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Conveyancing When Selling a Property


Although both the vendor and the purchaser must go through the conveyancing process, the legal obligations will be slightly different on each side. If you’re selling a property, it’s worth taking a closer look at the conveyancing process and what is required, so that you can meet all legal and financial obligations of the transaction.

Most sellers will choose to work with either a professional conveyancer or solicitor to help complete the conveyancing process. This ensures that you will have access to a professional’s level of expertise. A professional conveyancer will know the laws that pertain to your particular state or territory, for example. It’s also helpful to consult with your real estate agent throughout the selling process, leading up to conveyancing.

(A good agent will have professional connections to conveyancers and conveyancing solicitors. You can find the right agent for your needs by comparing agents upfront at LocalAgentFinder, for free.)

The vendor is responsible for taking care of several obligations as part of the conveyancing process. This includes the following aspects:


In most cases, the vendor will be responsible for preparing the Contract of Sale. This is a task that can be completed with the assistance of your solicitor, conveyancer, or even selling agent. The right professional to assist you with this will depend on the type of sale. For most private sales, the selling agent will prepare the contract. However, if you choose to sell through an auction, then the solicitor or conveyancer will most likely prepare your contract.

At the same time, the vendor must provide an official Vendor’s Statement. The conveyancer or solicitor will prepare this for you. A purchaser does not need to worry about the Vendor’s Statement, but they may wish to undertake their own title searches to help verify the details in the statement. This will be up to the purchaser and his or her own solicitor or conveyancer.

In addition to the Contract of Sale and Vendor’s Statement, the seller is also responsible for turning over a Certificate of Title. This title should be free of any encumbrance, other than what has previously been agreed to during negotiation. Because the vendor is the owner of the property, they should be the ones in possession of this title document. However, if there is a mortgage it might still be held by the bank. In any event, it’s the vendor’s responsibility to turn it over to the purchaser to help complete the conveyancing process.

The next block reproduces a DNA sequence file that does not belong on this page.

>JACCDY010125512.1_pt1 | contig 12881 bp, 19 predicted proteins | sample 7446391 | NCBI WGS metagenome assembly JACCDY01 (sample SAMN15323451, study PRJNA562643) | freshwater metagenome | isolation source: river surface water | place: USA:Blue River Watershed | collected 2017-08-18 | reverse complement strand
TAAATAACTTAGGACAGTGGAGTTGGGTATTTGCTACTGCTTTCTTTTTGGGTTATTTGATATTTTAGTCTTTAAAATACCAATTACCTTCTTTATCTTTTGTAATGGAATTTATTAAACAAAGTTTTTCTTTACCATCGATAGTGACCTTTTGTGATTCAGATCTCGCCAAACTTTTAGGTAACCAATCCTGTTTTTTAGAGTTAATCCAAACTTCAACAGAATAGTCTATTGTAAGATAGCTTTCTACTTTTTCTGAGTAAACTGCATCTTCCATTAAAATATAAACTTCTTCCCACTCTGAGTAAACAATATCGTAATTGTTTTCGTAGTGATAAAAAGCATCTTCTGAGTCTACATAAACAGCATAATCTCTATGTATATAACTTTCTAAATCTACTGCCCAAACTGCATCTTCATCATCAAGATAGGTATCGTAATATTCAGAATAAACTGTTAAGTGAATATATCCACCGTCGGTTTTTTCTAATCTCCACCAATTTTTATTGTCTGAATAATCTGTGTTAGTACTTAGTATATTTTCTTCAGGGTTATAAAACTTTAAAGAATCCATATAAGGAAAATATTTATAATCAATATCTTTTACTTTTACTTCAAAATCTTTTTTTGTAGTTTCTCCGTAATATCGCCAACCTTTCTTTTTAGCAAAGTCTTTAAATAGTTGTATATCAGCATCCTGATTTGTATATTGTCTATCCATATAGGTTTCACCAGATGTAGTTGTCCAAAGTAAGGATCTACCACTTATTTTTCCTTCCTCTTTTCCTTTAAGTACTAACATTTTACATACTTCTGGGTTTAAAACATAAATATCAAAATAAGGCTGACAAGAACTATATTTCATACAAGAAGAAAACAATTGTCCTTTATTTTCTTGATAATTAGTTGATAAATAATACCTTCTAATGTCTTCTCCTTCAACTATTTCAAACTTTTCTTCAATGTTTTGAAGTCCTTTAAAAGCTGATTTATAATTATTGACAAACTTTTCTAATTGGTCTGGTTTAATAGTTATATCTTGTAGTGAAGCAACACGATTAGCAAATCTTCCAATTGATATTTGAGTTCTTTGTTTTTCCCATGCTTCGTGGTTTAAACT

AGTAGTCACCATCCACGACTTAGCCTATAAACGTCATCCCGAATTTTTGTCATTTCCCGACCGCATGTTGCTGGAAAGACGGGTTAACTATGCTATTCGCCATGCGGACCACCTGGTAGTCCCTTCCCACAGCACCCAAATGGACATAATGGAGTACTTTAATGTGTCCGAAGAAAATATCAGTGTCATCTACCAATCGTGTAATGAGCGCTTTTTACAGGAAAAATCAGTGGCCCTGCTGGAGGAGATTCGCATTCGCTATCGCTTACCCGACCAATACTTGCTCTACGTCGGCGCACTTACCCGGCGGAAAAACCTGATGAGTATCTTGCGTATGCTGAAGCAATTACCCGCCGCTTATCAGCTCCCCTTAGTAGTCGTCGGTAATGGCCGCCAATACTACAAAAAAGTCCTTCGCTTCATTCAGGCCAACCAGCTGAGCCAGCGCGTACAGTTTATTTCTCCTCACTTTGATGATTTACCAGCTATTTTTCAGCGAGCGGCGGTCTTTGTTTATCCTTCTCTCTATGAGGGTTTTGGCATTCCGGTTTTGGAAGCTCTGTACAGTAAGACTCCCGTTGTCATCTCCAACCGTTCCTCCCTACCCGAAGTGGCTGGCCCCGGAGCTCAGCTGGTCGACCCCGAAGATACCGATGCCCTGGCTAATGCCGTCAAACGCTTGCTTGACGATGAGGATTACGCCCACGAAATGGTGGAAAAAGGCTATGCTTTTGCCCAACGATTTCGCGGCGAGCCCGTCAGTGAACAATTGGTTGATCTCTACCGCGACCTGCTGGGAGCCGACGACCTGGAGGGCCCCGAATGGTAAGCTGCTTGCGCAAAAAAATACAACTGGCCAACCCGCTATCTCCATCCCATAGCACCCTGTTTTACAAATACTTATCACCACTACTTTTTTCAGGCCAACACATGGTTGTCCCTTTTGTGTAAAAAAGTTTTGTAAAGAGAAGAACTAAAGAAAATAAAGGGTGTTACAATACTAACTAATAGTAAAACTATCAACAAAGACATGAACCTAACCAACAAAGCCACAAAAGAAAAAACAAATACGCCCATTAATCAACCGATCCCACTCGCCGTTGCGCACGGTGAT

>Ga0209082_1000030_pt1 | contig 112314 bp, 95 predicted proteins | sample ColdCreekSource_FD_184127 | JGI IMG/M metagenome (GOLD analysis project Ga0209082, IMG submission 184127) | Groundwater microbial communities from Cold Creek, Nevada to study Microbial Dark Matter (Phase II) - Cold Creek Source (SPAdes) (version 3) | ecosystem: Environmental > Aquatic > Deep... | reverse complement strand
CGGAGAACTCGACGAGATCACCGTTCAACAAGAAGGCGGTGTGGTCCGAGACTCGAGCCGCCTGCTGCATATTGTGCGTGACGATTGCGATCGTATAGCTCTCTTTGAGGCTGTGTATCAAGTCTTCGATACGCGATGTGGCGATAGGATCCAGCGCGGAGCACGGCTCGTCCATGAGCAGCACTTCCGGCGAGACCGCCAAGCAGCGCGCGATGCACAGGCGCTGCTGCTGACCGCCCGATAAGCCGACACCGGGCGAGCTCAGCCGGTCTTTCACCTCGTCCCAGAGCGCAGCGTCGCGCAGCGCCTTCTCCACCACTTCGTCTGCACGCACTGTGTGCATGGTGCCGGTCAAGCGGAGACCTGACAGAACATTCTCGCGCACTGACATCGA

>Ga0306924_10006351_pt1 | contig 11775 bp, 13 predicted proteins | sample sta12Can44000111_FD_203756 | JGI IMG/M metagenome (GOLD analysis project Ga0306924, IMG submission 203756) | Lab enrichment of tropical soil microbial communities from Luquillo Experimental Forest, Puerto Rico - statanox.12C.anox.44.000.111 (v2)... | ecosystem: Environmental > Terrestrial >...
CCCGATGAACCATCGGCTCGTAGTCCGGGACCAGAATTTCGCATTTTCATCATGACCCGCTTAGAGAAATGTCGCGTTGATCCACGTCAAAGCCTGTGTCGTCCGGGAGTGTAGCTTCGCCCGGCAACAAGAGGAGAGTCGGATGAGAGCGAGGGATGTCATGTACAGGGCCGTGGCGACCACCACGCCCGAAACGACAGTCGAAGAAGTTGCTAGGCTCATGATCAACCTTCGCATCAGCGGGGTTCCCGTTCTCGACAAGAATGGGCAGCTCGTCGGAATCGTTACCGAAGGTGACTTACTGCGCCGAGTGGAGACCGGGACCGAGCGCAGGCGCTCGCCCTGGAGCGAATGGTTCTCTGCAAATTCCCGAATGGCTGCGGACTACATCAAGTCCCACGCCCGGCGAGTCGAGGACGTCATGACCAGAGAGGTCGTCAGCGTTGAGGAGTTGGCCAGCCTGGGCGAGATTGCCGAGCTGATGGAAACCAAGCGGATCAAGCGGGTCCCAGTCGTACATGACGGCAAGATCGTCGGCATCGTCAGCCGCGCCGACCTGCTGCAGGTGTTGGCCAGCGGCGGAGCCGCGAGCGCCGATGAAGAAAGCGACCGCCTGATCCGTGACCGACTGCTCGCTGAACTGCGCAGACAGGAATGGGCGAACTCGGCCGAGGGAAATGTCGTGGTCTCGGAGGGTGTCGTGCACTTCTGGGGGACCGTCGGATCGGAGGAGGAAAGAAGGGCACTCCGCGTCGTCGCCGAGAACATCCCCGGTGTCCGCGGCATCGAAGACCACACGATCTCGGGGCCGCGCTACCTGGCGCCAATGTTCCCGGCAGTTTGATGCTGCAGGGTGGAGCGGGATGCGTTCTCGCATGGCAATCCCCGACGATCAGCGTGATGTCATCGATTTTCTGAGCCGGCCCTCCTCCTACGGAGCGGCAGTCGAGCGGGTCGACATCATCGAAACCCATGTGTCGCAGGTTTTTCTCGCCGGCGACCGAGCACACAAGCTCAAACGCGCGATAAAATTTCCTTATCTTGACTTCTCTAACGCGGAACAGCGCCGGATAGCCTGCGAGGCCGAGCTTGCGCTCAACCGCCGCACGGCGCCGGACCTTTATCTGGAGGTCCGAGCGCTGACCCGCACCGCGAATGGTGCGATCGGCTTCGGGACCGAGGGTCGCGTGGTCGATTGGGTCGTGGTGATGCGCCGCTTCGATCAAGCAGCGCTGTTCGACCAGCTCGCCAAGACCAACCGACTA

Further Obligations

There are further legal obligations that property vendors may need to meet, although these may depend on the individual circumstances. One example of this is when there is a tenant living in the property. If the property is to be sold as a vacant possession, then the vendor is legally responsible for notifying the tenant that they must vacate the premises by the date of settlement. Tenants have rights regarding the notice they must be given to move out, so the vendor must ensure that they are meeting all time requirements according to State or Territory legislations. Owners of rental property often work with a property management company or real estate agent, who may be able to provide advice in this matter. You can search for an agent with the area of expertise that best meets your circumstances by using the free online dashboard at LocalAgentFinder. A conveyancer or solicitor will also be able to assist in these matters.

Another obligation that falls to the vendor is ensuring that the property is turned over in the same condition as outlined in the Contract of Sale. All of the fixtures included in the contract must still be in place.

Costs of Conveyancing

Although it costs money to pay for professional conveyancing, the vendor usually pays less than the purchaser for these services. The transaction is riskier for the purchaser than it is for the vendor, which requires their conveyancer to do a bit more leg work. If you don’t have a mortgage on your property and your real estate agent has prepared your Contract of Sale, then your costs will also be correspondingly lower. The more tasks that a conveyancer or solicitor must take care of as part of the conveyancing process, the higher the fees will be. However, every conveyancer or solicitor may charge different rates so it’s best to check on this in advance.

Disbursement costs will usually be higher for sellers than when you are purchasing a property, however. This is due to the searches that are required as part of the research for the Vendor’s Statement. Although the purchaser can potentially rely on the information presented in this statement, the vendor is legally obligated to provide this information and must pay for the compulsory searches to back it up.

What’s next?

These are the main obligations and challenges that are part of the conveyancing process. A seller can choose to work with a real estate agent who can help take care of the first part of this process, such as preparing the Contract of Sale. Start comparing local agent fees and services for free at LocalAgentFinder, so that you can find the best agent for your needs. You can then move on to finding the right conveyancer or solicitor to complete the process.


The following related articles may also be helpful as you research this process:

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